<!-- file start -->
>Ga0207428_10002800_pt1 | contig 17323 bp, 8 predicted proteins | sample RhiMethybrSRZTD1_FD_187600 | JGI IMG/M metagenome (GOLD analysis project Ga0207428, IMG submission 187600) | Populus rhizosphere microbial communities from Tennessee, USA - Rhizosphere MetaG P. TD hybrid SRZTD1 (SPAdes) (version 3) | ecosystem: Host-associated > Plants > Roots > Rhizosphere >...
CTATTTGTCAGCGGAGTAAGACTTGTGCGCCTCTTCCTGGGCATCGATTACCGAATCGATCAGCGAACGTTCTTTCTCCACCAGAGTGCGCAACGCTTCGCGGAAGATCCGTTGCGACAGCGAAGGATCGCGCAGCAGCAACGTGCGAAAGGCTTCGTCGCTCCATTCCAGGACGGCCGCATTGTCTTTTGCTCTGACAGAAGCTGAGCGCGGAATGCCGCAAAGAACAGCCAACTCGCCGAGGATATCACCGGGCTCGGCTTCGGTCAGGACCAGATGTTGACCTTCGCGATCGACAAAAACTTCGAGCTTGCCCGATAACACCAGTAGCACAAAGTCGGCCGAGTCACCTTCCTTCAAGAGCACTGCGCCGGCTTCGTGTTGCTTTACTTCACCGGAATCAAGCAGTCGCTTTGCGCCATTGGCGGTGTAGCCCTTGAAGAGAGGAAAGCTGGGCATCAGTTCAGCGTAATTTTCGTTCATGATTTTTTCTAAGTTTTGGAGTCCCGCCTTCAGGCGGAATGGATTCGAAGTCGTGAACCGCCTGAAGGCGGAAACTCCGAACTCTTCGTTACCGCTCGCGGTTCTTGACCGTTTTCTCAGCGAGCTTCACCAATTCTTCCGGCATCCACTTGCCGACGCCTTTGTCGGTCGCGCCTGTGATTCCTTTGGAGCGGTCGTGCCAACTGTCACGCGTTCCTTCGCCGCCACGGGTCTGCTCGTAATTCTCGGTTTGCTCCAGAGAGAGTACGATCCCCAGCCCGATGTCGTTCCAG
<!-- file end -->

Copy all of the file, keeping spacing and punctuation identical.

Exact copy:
>Ga0207428_10002800_pt1 | contig 17323 bp, 8 predicted proteins | sample RhiMethybrSRZTD1_FD_187600 | JGI IMG/M metagenome (GOLD analysis project Ga0207428, IMG submission 187600) | Populus rhizosphere microbial communities from Tennessee, USA - Rhizosphere MetaG P. TD hybrid SRZTD1 (SPAdes) (version 3) | ecosystem: Host-associated > Plants > Roots > Rhizosphere >...
CTATTTGTCAGCGGAGTAAGACTTGTGCGCCTCTTCCTGGGCATCGATTACCGAATCGATCAGCGAACGTTCTTTCTCCACCAGAGTGCGCAACGCTTCGCGGAAGATCCGTTGCGACAGCGAAGGATCGCGCAGCAGCAACGTGCGAAAGGCTTCGTCGCTCCATTCCAGGACGGCCGCATTGTCTTTTGCTCTGACAGAAGCTGAGCGCGGAATGCCGCAAAGAACAGCCAACTCGCCGAGGATATCACCGGGCTCGGCTTCGGTCAGGACCAGATGTTGACCTTCGCGATCGACAAAAACTTCGAGCTTGCCCGATAACACCAGTAGCACAAAGTCGGCCGAGTCACCTTCCTTCAAGAGCACTGCGCCGGCTTCGTGTTGCTTTACTTCACCGGAATCAAGCAGTCGCTTTGCGCCATTGGCGGTGTAGCCCTTGAAGAGAGGAAAGCTGGGCATCAGTTCAGCGTAATTTTCGTTCATGATTTTTTCTAAGTTTTGGAGTCCCGCCTTCAGGCGGAATGGATTCGAAGTCGTGAACCGCCTGAAGGCGGAAACTCCGAACTCTTCGTTACCGCTCGCGGTTCTTGACCGTTTTCTCAGCGAGCTTCACCAATTCTTCCGGCATCCACTTGCCGACGCCTTTGTCGGTCGCGCCTGTGATTCCTTTGGAGCGGTCGTGCCAACTGTCACGCGTTCCTTCGCCGCCACGGGTCTGCTCGTAATTCTCGGTTTGCTCCAGAGAGAGTACGATCCCCAGCCCGATGTCGTTCCAG